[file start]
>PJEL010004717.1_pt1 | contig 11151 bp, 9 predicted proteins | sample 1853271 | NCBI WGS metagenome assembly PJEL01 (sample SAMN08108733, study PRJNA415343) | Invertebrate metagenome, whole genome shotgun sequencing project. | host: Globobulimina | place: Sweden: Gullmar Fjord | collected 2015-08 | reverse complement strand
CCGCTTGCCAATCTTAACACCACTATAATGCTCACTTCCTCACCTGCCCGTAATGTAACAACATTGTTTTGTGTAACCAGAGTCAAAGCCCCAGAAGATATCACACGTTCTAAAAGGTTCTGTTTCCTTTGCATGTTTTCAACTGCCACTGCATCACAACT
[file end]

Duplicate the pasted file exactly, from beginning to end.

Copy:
>PJEL010004717.1_pt1 | contig 11151 bp, 9 predicted proteins | sample 1853271 | NCBI WGS metagenome assembly PJEL01 (sample SAMN08108733, study PRJNA415343) | Invertebrate metagenome, whole genome shotgun sequencing project. | host: Globobulimina | place: Sweden: Gullmar Fjord | collected 2015-08 | reverse complement strand
CCGCTTGCCAATCTTAACACCACTATAATGCTCACTTCCTCACCTGCCCGTAATGTAACAACATTGTTTTGTGTAACCAGAGTCAAAGCCCCAGAAGATATCACACGTTCTAAAAGGTTCTGTTTCCTTTGCATGTTTTCAACTGCCACTGCATCACAACT